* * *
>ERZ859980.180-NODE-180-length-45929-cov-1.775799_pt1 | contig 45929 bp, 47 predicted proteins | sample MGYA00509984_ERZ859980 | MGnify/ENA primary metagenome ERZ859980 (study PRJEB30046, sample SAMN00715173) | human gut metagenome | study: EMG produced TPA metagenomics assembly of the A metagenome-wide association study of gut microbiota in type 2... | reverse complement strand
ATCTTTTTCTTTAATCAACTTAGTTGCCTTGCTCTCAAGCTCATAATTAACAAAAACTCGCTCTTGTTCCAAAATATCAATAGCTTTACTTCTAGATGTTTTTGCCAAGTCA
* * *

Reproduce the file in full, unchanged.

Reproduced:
>ERZ859980.180-NODE-180-length-45929-cov-1.775799_pt1 | contig 45929 bp, 47 predicted proteins | sample MGYA00509984_ERZ859980 | MGnify/ENA primary metagenome ERZ859980 (study PRJEB30046, sample SAMN00715173) | human gut metagenome | study: EMG produced TPA metagenomics assembly of the A metagenome-wide association study of gut microbiota in type 2... | reverse complement strand
ATCTTTTTCTTTAATCAACTTAGTTGCCTTGCTCTCAAGCTCATAATTAACAAAAACTCGCTCTTGTTCCAAAATATCAATAGCTTTACTTCTAGATGTTTTTGCCAAGTCA